## 1 Introduction

[2] Sediment transport in rivers, estuaries, and aeolian environments represents one of the major challenges to engineers and researchers in the field of earth surface dynamics. Of specific interest is the accurate identification of the flow conditions near the threshold of movement. This has a wide range of applications from stable channel design to establishing acceptable flushing flow rates downstream of reservoirs.

[3] A number of diverse theories have been proposed in an attempt to relate flow strength, expressed by means of a certain flow parameter or derivatives of it, to the resulting rates of sediment transport. These theories can be classified into two basic categories, depending on the fundamental laws of physics they rely on.

[4] The first approach, based on Newton's laws of motion, uses vectorial quantities such as mean stream velocity (*U*) [*Hjulström*, 1939] or *Shields*’s [1936] parameter, *τ* = τ*/[*g*(*ρ _{s} − ρ_{f}*)

*D*] (where

_{50}*τ*is the boundary shear stress,

*g*the acceleration of gravity,

*D*the bed material median size, and

_{50}*ρ*and

_{f}*ρ*the density of fluid and sediment, respectively). This approach is widely used for identifying flow conditions near incipient movement despite the criticism it has received in the literature [

_{s}*Miller et al.*, 1977;

*Bettess*, 1984;

*Buffington and Montgomery*, 1997;

*Shvidchenko and Pender*, 2000;

*Paphitis et al.*, 2002].

[5] The second approach is linked to the laws of thermodynamics, trying to correlate the scalar variables of energy or its derivative quantities to the rate of entrainment of sediment. One of the first attempts to emphasize the role of “stream energy” on sediment discharge can be found in the classical work of *Gilbert* [1914]. Gilbert specified that the rate of expenditure of available potential energy between two stations of different elevation equals the product *QSg*, with *Q* the water discharge and *S* the bed slope. Since then, power theories have been related to the rate of expenditure of kinetic energy of the stream or of available potential energy (gravitational power) to transport sediment by a number of researchers [*Rubey*, 1933; *Knapp*, 1938; *Bagnold*, 1956]. However, it was not until the work of *Bagnold* [1966] that this concept was extended to develop quantitative equations for the prediction of total sediment concentration. *Bagnold* [1966] introduced the concept of specific stream power, *ω* = *Q S g/b*, with *b* the width or hydraulic perimeter of the stream, as the rate of the stream's energy supply per unit area or simply as the product *U τ* [*Bagnold*, 1977, 1980, 1986]. *Yang* [1972] hypothesized that unit stream power, defined as the rate of expenditure of potential energy per unit weight of water and given by the product of mean flow velocity and energy slope, *U S*, is the pertinent quantity controlling the concentration of suspended sediment, bed load, or total sediment discharge as verified from statistical analysis of experimental data [*Yang*, 1972, 1979; *Yang and Stall*, 1976; *Yang and Molinas*, 1982].

[6] Both traction and power approaches usually use temporally and sometimes spatially averaged quantities such as mean velocity, bed shear stress, or their product. Such mean quantities fail to capture the effect of rapidly fluctuating hydrodynamic forces on the entrainment of bed material. Particularly for the rough turbulent flow regime (e.g., boundary Reynolds number, * R_{*}* [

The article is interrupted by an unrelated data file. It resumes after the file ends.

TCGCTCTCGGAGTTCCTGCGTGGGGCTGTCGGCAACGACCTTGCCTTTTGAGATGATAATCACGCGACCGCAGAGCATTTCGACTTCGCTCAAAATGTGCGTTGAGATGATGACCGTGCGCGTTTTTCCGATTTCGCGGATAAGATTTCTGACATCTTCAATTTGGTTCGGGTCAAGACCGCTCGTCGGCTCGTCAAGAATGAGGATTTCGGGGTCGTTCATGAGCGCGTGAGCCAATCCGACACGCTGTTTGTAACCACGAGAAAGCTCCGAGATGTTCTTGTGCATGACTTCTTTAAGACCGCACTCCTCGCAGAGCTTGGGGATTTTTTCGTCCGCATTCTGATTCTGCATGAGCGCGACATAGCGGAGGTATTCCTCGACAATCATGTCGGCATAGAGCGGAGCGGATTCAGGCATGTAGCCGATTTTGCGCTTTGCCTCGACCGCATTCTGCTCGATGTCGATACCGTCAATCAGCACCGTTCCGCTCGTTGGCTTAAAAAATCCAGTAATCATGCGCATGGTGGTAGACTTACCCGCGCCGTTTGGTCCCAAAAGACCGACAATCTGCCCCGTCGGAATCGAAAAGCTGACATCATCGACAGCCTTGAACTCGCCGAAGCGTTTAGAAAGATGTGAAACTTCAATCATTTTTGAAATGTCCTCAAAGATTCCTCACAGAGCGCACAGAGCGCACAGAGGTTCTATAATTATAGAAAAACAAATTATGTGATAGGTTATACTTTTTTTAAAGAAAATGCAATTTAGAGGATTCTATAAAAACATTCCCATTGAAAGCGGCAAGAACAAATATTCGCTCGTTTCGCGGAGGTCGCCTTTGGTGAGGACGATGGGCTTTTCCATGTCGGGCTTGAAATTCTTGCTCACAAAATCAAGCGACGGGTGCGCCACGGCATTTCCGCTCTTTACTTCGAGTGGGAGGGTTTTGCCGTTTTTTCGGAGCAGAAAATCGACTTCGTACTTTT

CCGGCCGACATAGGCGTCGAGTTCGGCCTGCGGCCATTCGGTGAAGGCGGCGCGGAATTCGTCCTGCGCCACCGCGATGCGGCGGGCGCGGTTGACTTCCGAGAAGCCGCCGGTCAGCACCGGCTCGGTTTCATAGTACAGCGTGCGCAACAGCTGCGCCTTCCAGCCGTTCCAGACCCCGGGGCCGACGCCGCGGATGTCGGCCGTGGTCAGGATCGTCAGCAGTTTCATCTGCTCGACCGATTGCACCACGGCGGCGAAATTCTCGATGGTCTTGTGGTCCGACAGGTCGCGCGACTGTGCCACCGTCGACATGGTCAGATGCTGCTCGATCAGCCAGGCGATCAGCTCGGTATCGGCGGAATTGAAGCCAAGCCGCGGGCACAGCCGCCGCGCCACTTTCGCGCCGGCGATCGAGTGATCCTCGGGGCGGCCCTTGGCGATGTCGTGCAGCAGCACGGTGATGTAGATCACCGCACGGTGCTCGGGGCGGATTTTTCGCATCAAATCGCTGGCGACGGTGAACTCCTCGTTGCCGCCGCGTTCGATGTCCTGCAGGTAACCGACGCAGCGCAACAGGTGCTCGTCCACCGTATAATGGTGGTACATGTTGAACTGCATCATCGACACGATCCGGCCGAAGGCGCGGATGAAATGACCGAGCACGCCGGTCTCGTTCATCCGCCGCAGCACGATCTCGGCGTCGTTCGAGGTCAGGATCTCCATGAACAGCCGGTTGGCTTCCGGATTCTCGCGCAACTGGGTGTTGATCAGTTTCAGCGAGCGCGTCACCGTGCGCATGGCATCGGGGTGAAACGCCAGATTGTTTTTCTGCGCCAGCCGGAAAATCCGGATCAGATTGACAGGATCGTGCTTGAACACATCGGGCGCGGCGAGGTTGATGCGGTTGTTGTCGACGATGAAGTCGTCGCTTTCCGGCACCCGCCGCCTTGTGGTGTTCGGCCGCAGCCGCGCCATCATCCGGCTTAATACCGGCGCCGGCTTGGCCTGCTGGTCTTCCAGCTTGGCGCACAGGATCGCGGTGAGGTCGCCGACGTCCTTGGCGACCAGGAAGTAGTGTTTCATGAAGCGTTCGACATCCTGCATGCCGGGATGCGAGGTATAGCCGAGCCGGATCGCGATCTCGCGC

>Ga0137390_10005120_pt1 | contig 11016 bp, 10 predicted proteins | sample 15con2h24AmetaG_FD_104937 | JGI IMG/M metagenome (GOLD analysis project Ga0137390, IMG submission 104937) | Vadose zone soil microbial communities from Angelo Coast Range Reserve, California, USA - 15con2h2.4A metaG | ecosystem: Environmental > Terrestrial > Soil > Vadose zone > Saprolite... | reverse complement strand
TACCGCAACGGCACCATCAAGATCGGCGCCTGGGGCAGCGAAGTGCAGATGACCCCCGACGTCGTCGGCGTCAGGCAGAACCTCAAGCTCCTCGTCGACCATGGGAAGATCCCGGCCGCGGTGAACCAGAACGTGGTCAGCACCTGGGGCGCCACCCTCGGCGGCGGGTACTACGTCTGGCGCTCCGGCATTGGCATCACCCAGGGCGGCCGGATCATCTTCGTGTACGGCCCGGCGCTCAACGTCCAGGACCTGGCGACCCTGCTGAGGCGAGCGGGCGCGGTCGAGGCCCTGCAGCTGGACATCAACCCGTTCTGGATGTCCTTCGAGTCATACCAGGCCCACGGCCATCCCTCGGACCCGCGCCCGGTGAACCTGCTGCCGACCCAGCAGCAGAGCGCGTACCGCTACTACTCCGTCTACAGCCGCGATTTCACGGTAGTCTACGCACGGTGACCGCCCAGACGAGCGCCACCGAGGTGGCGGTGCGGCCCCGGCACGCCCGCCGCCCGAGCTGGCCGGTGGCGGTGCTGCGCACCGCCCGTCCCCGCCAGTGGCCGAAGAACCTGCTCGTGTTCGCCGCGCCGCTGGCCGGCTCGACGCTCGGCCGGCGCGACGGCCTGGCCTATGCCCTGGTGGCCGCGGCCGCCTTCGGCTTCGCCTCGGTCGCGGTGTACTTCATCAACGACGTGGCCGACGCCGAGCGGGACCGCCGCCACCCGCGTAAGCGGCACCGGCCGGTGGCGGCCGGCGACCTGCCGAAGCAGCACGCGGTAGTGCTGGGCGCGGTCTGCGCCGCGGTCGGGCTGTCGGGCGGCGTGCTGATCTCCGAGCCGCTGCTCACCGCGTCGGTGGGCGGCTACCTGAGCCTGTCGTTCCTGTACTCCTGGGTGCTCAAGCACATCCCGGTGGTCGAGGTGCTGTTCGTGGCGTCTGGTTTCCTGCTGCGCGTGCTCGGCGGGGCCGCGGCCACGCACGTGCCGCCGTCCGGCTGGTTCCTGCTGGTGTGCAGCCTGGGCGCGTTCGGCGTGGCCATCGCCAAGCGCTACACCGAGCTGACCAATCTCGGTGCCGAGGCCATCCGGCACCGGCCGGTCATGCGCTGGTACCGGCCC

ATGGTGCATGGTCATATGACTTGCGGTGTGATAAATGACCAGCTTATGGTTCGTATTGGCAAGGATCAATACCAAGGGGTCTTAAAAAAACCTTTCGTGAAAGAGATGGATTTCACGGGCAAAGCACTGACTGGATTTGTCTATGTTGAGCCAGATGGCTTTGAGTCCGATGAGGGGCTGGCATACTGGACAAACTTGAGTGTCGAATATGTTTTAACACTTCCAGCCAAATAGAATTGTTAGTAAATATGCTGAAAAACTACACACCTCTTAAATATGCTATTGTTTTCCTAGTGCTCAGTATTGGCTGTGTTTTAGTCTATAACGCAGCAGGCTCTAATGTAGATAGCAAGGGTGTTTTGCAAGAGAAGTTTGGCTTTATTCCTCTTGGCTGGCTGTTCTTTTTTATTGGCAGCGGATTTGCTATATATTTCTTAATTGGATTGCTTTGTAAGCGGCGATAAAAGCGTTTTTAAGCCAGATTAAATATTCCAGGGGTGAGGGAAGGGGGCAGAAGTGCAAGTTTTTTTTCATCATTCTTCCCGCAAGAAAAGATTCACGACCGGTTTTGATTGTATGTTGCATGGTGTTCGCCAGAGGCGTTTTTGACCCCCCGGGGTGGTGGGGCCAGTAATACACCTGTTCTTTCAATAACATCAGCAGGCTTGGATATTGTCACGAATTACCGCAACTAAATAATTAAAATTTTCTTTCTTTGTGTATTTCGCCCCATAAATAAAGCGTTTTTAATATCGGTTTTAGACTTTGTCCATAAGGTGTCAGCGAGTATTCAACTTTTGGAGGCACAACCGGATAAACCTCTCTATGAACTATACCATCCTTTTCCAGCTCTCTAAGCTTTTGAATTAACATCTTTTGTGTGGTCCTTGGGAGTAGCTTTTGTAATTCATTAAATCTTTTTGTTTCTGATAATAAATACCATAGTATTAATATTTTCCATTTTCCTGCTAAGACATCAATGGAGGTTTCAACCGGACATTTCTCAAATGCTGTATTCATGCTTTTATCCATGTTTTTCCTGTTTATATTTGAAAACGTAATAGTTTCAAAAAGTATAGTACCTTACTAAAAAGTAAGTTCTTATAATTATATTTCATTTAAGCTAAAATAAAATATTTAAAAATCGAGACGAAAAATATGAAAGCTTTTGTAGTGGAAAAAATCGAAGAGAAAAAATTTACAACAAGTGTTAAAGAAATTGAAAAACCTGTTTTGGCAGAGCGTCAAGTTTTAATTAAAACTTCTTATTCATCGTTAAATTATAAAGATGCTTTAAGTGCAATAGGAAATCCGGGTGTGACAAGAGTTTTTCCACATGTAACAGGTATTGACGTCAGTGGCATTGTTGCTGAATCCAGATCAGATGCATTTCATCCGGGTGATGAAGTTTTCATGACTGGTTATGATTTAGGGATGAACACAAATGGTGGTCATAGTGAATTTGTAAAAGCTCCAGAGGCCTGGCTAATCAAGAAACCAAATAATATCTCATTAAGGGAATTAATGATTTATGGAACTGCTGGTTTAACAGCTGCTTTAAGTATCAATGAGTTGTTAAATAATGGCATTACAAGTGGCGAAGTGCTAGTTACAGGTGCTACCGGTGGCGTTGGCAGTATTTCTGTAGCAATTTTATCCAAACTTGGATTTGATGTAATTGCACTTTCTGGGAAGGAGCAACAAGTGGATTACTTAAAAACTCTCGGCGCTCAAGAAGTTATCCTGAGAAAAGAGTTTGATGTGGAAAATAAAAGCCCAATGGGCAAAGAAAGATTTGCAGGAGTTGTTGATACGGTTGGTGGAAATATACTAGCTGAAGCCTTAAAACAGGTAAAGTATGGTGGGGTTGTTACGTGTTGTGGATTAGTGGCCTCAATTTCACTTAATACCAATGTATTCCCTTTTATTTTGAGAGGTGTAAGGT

*=u*] >100, with

_{*}D_{50}/ν*u*the shear velocity, and

_{*}*ν*the kinematic viscosity of water), Shields's criterion for inception of motion of coarse particles shows scatter of more than an order of magnitude [e.g.,

*Buffington and Montgomery*, 1997;

*Lavelle and Mofjeld*, 1987]. Many researchers acknowledging the limitations of the above criteria, particularly for near-critical flow conditions, have emphasized the significance of the magnitude of peaks in the instantaneous hydrodynamic forces in the vicinity of the boundary [

*Einstein and El-Samni*, 1949;

*Sutherland*, 1967;

*Paintal*, 1971;

*Apperley and Raudkivi*, 1989;

*Papanicolaou et al.*, 2001;

*Sumer et al.*, 2003;

*Zanke*, 2003;

*Hofland et al.*, 2005;

*Schmeeckle et al.*, 2007;

*Vollmer*

*and Kleinhans*, 2007;

*Dwivedi et al.*, 2010, 2011b]. Recently,

*Diplas et al*. [2008] demonstrated the importance of duration of flow events above a critical level of the instantaneous stress tensor and suggested their product, impulse, as the criterion to characterize incipient motion conditions.

*Valyrakis et al*. [2010] extended the proposed impulse criterion over a wide range of grain mobility levels for both saltating and rolling particles. The validity of the impulse concept and the results of the theoretical formulation were demonstrated through a series of appropriately designed experiments [

*Diplas et al.*, 2008;

*Valyrakis et al.*, 2010].

[7] In this study, a new criterion for particle entrainment linking the available energy of turbulent flow events to the mechanical work required for grain entrainment is proposed for both pure saltation and rolling. The energy approach to grain dislodgement, although directly linked to the impulse criterion, is demonstrated to be more versatile and intuitive. The validity of the proposed criterion is examined through the detailed analysis of data obtained from flume experiments corresponding to low-mobility conditions.